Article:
That’s one reason why we’ve been so focused on creating tools like Win2PDF Auto-name, Win2PDF command-line processing, Win2PDF Plug-ins, and Win2PDF mail integrations. All of these features give powerful automation control to the user to eliminate repetitive steps and reduce processing errors.

Now, there’s something that combines all of these Win2PDF “tools” into a single problem-solving toolkit that works with all of your files and other applications. And best yet, it won’t cost you a penny!

Microsoft’s new Power Automate Desktop software is a free download for Windows 10 users that allows you to easily automate any repetitive tasks from your desktop, including the creation or manipulation of PDF files using Win2PDF. Once installed, you just need to create a desktop flow (the series of steps that automate a specific action or task). And no, you don’t need to be a coder to use it. Microsoft has a simple interface that most anyone can use.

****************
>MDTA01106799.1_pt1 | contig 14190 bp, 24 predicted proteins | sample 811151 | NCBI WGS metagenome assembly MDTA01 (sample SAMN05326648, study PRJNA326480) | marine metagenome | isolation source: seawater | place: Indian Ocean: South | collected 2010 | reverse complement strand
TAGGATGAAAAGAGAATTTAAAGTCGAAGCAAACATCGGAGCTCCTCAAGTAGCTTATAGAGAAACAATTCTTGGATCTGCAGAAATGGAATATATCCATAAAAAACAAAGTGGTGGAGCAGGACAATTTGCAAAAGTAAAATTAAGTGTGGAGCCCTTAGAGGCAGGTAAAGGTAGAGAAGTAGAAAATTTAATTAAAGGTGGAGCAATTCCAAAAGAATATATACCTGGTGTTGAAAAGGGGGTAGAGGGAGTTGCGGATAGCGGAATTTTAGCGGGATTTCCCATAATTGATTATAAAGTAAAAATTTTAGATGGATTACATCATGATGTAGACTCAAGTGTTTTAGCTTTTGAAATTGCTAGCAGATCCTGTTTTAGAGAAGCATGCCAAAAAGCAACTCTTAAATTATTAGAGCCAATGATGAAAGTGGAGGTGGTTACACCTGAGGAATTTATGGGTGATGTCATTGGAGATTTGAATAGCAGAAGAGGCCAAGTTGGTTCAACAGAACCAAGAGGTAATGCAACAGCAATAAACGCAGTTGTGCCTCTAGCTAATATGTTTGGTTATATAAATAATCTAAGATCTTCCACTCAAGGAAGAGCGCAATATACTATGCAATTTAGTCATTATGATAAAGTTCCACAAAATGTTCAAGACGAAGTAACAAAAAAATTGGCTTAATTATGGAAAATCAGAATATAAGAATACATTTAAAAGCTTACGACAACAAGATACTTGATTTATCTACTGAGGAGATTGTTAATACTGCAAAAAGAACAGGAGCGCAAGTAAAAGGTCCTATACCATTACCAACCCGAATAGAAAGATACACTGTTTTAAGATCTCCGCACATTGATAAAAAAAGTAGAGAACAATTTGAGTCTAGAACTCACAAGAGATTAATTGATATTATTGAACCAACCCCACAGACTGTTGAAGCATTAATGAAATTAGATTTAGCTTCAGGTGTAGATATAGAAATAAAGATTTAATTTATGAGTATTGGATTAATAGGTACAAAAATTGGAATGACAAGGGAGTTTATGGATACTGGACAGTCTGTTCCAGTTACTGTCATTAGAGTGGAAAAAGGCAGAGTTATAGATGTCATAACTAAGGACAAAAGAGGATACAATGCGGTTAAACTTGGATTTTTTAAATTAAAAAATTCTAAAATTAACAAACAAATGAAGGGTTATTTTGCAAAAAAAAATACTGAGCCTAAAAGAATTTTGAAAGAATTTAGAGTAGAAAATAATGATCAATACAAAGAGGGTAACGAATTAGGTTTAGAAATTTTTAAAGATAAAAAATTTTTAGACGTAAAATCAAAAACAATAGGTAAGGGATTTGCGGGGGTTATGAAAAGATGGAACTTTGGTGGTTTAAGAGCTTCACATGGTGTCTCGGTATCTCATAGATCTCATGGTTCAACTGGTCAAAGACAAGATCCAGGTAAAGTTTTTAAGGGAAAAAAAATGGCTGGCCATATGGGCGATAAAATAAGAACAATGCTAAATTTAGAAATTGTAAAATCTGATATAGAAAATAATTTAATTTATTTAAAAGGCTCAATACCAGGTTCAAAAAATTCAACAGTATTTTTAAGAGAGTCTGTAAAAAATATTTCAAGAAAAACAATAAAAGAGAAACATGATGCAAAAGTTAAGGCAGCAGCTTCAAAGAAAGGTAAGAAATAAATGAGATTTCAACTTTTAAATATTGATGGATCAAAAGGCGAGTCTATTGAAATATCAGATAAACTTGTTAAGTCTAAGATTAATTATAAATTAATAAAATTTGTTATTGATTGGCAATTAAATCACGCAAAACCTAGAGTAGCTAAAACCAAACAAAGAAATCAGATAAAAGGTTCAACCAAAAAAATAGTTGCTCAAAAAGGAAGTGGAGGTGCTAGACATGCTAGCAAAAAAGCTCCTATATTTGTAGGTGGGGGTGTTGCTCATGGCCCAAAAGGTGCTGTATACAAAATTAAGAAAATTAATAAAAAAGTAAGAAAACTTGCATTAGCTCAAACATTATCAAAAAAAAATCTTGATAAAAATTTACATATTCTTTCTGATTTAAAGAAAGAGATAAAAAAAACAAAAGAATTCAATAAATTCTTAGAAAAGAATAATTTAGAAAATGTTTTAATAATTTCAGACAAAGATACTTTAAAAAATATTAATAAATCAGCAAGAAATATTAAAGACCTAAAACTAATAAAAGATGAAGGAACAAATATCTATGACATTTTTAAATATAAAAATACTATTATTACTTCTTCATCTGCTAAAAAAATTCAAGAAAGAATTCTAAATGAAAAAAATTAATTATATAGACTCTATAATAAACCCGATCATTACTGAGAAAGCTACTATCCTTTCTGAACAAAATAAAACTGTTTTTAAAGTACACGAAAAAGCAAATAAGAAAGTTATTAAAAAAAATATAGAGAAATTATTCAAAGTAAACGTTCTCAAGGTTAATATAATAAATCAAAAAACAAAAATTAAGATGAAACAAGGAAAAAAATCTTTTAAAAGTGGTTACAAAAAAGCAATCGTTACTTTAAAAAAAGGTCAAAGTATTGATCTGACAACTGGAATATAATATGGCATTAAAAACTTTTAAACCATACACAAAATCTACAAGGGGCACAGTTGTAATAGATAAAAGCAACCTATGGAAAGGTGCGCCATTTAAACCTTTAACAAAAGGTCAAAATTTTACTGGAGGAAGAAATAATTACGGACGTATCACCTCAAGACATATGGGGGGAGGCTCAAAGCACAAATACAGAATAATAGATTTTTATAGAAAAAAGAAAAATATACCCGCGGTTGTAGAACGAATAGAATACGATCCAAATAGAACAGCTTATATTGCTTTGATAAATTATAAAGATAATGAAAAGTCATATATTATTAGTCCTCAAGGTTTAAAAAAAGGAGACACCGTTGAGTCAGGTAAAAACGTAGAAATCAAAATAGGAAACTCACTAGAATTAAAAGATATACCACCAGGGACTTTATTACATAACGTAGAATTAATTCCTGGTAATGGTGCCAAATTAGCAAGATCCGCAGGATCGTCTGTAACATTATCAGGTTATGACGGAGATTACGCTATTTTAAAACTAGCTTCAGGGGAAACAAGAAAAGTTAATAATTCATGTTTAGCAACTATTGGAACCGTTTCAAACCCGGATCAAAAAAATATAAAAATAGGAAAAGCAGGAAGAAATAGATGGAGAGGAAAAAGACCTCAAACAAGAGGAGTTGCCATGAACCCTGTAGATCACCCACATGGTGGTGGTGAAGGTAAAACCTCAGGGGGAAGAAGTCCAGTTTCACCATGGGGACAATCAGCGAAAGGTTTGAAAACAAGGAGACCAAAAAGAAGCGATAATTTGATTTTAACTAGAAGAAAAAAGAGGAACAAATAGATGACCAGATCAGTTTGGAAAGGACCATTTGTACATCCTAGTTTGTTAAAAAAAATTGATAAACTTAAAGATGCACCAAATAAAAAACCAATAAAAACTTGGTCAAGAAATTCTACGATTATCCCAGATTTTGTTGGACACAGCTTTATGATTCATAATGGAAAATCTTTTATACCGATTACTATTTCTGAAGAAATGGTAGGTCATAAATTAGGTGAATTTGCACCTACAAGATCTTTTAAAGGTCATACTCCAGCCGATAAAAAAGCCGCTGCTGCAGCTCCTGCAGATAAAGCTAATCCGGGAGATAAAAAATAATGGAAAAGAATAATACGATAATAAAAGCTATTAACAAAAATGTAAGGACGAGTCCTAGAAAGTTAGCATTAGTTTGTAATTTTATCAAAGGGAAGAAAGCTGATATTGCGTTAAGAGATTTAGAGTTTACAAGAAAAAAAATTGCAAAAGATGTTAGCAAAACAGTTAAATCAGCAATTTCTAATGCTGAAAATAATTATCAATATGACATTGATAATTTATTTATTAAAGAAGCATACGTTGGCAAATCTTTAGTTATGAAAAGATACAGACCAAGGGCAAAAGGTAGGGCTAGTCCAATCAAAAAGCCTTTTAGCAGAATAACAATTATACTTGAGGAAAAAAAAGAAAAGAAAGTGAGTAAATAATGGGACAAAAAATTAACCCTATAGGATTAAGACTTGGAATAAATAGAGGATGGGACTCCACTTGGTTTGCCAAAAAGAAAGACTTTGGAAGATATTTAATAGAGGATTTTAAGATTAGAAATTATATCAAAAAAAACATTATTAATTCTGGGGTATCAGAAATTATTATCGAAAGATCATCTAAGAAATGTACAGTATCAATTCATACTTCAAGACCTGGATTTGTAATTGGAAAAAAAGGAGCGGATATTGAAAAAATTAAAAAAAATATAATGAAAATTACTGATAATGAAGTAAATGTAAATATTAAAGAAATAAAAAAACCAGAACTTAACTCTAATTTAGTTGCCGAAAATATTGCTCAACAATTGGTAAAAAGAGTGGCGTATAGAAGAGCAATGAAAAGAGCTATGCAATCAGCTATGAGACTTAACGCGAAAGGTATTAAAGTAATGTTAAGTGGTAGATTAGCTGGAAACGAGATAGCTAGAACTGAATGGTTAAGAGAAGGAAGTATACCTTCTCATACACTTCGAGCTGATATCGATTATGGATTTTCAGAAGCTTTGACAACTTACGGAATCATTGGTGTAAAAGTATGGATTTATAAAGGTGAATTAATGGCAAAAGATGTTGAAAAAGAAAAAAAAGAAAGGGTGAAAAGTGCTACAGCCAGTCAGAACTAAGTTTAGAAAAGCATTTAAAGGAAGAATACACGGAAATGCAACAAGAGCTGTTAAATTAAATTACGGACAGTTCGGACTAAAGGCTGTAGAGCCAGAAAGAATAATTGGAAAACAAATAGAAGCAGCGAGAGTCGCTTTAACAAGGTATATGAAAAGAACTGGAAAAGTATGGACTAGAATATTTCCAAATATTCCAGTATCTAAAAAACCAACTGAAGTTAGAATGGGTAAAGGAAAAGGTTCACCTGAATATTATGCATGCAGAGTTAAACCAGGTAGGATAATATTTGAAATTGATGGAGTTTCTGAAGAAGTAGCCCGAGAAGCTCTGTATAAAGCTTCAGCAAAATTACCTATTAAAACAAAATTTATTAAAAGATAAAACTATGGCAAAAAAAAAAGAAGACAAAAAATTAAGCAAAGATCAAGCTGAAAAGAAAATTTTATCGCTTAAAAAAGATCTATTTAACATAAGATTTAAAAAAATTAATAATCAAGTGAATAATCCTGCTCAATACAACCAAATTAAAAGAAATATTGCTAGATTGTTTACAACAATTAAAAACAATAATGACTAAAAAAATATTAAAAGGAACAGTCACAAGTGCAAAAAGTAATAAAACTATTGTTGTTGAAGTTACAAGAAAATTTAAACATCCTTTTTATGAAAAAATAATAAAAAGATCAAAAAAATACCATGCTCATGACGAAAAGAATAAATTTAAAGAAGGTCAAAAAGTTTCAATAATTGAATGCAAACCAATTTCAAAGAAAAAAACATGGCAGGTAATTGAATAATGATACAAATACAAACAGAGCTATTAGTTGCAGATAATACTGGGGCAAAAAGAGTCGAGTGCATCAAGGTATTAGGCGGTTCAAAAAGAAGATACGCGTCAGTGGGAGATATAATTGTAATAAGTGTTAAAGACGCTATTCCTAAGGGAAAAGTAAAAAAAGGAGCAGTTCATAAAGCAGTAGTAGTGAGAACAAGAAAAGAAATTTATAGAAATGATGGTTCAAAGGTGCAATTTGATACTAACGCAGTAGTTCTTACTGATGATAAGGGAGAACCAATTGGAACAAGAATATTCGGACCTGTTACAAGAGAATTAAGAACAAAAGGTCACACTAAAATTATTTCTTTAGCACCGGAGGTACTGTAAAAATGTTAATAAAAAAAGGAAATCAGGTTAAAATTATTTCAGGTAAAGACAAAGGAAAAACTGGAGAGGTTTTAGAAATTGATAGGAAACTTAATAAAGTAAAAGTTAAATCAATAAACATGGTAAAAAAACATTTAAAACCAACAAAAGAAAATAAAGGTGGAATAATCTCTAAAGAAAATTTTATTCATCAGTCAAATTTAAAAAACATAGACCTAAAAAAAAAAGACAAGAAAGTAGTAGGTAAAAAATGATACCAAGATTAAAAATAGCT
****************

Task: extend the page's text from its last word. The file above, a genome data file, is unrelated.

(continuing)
It’s quite easy to build your first desktop flow using either pre-built drag-and-drop actions or by recording your own desktop flows to run later. For this latter method, it works similar to macros in Microsoft Office, by recording repetitive actions from your desktop across multiple applications—like your web browser, Microsoft Excel, Microsoft Outlook, Win2PDF, etc.—and then lets you replay the automation whenever needed.

For example, a quick desktop flow to convert all TXT files in a folder to PDF using Win2PDF (using the Win2PDF Auto-name feature) might look something like this:

A very simple recipe like this could save you a lot of time if you are currently working with PDF files regularly and in the same manner.

We’ll be diving into this topic in a bit more detail in future posts, including some more detailed examples where this might be useful. In the meantime, get into the flow and download the Power Automate Desktop software today and look at the Win2PDF Power Automate documentation to see what it can do for you.

Win2PDF 10 build 98 Update Now Available

The time honored tradition continues! Punxsutawney Phil saw his shadow, which means 6 more weeks of winter AND new Win2PDF 10 features to help you get through it!